Zuma (PSN) Review
Monday, July 20, 2009 12:21 PM
Gamers with a passion for puzzles are spoilt for choice thanks to the PlayStation Store, but does Zuma offer anything we haven't seen before?
Zuma is one of those mind-blowingly simple games that's actually incredibly difficult to describe; so here goes.
You take control of a stone frog that spits coloured balls out of its mouth, with the aim of the game being to join said objects up with three or more of the same colour from a moving line of balls that snake around the screen. Think the love-child of Bejeweled and Columns being raised by Bob and Bub from Bubble Bobble.
Your amphibious friend is viewed from a top-down perspective and can be moved in a complete circle, which at least gives a cosmetic difference to other titles in the genre, even if as far as gameplay is concerned it's pretty much puzzle-by-numbers.
In terms of visuals, as you'd expect, your eyes come under fire from a barrage of bright colours. However, dark backgrounds mean that at least you can play for more than ten minutes without suffering a searing headache.
The main game - Adventure mode - sets players the task of simply clearing the screen of coloured balls. This starts off fairly straight-forward, but as you progress the difficulty becomes increasingly steep until it reaches Everest proportions.
Meanwhile, Gauntlet pits you against Zuma until you either fail miserably or lose the will to live - or both. The online element allows you to post scores against other players, but I wouldn't hold out too much hope of breaking into the upper echelons of the scoreboard unless you're willing to put many, many hours of play in.
Those in it for the recognition will be pleased to hear that numerous trophies are dotted around, many of which crop up naturally as you play rather than being anything you'll have to radically alter the way you play the game to unlock.
However, there are some drawbacks, such as those that come from the game's control system, which at times is very fiddly, with less ball control than at a Sunday League football match.
Meanwhile, in the past I've aired gripes over puzzle games being played on consoles rather than PCs and handheld machines, as I just see them as being better suited to these platforms.
Zuma does little to change my mind on this. But, maybe that's just my personal preference rather than being anything indicative of gamers as a whole, in fact given the popularity of Zuma and Bejeweled there's no maybe about it.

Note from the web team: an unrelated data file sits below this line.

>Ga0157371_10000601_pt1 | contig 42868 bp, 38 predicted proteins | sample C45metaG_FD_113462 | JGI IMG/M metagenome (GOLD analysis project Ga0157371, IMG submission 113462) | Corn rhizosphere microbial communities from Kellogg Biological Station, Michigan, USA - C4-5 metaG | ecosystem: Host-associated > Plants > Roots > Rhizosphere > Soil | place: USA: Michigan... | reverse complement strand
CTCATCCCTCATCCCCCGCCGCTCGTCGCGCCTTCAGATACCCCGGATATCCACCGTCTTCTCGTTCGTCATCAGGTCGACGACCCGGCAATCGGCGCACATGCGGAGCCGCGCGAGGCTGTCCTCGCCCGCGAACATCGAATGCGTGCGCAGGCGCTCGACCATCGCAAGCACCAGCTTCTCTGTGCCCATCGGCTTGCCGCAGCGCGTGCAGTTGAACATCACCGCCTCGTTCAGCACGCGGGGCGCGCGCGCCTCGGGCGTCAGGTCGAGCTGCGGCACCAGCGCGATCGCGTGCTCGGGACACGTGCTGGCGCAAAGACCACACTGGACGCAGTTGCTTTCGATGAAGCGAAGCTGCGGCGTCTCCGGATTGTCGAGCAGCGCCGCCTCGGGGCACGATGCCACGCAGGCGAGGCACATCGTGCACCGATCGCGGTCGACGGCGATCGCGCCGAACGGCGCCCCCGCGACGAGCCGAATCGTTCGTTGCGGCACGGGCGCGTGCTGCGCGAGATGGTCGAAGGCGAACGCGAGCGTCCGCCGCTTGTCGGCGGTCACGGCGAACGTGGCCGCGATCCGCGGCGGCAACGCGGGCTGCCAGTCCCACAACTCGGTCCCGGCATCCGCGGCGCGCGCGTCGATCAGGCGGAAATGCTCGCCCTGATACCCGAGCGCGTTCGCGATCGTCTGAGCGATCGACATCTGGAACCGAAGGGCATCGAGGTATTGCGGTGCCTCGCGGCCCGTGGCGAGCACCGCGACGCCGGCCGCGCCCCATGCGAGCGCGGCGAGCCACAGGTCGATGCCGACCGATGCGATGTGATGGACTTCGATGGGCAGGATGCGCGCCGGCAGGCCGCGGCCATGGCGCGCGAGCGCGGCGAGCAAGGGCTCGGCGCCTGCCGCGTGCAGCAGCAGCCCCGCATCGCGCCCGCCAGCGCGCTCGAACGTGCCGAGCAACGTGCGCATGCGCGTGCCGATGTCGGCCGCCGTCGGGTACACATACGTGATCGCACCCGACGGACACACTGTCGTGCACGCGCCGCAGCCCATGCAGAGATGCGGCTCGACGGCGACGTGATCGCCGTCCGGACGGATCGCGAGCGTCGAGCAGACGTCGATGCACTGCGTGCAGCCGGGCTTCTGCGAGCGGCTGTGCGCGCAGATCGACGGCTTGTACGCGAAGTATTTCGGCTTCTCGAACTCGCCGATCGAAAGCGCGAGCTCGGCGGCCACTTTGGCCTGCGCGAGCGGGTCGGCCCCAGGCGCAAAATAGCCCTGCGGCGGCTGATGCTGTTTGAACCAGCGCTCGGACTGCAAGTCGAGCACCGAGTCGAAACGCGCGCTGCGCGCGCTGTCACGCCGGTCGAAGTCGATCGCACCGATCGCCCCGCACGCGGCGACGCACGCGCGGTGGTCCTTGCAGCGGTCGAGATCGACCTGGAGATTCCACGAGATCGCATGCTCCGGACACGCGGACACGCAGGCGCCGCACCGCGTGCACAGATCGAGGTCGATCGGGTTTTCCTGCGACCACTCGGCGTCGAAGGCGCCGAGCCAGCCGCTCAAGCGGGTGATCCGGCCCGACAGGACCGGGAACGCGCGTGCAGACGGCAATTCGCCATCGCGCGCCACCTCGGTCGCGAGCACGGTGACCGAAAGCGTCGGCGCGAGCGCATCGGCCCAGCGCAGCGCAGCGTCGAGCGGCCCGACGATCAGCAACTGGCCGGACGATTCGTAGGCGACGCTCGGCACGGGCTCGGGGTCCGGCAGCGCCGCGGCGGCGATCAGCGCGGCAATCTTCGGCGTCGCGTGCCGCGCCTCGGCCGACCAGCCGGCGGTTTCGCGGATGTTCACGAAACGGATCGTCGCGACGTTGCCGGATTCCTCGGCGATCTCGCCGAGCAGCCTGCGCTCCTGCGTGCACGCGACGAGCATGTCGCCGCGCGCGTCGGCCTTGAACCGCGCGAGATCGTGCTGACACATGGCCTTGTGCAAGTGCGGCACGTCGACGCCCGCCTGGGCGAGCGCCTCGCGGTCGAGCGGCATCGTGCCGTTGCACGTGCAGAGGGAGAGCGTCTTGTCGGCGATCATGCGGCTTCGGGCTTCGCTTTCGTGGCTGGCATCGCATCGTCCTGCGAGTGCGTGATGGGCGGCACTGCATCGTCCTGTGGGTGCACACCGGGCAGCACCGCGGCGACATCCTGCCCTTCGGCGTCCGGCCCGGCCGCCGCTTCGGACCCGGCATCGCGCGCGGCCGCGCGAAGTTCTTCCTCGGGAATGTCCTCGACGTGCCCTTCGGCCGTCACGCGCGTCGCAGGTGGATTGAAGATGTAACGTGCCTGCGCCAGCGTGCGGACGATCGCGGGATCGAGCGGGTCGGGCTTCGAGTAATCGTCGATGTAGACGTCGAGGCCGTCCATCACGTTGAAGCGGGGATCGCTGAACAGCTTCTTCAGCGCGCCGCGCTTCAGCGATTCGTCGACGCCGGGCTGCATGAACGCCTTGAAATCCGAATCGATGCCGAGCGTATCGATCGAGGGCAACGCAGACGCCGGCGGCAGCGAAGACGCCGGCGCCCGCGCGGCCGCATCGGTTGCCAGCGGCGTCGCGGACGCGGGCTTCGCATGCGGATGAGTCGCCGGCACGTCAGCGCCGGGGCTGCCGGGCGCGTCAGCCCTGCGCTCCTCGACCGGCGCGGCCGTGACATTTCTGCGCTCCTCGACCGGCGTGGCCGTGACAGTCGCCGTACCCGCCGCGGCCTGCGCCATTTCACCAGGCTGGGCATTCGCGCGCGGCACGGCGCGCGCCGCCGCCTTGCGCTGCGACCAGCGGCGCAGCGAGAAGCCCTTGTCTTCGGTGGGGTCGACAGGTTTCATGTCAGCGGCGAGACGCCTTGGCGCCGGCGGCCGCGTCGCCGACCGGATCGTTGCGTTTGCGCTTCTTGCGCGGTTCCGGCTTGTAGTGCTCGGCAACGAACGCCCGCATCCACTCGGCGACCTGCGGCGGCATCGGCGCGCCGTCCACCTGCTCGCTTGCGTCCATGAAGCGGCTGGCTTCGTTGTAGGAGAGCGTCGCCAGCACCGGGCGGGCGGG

However, it must be noted that remote play is available, allowing gamers to load up Zuma on their PSP through their PS3, but I just feel it would work better as a standalone handheld title.
Also, in terms of gameplay Zuma does little to push itself clear of the rest of the puzzle pack and while I cannot deny that it is an entertaining package, those who already own similar titles won't find a great deal here that is new or innovative.
Those intent on some PS3 puzzles may well find that Bejeweled 2 offers slightly better value-for-money thanks to its extra game modes, making Zuma one for committed puzzle fans and those with unhealthy frog obsessions.
Unlike Richard, I'd take Zuma over Bejeweled any day. The gameplay is just more addictive with a sense of progression and accomplishment that I can't seem to gain from Bejeweled. Zuma's Bust-a-Move type gameplay just has a grip on me.
However, this instalment of Zuma is exactly the same as its PC counterpart with little in the way of a proper high-definition conversion. The puzzle arena seems rather small on an HDTV, with unneeded Amazonian backgrounds taking up much of the screen.
The controls also lack the needed accuracy that you experience with a mouse. The PSN porting team seems to have decided to add a translucent arrow to pinpoint exactly where Mr Froggy will fire the coloured ball, which is all well and good expect for the fact that this addition is included in one of the bonus balls. Incredibly, this bonus ball still remains in the PSN game, meaning that the accuracy ball gives absolutely no advantage (unlike the pause, reverse and bomb balls.)
Still, the gameplay is addictive as ever and well worth the purchase if you want something to do late at night or on a rainy day. I'd pick Zuma over Bejewelled, but I'll leave that decision to you.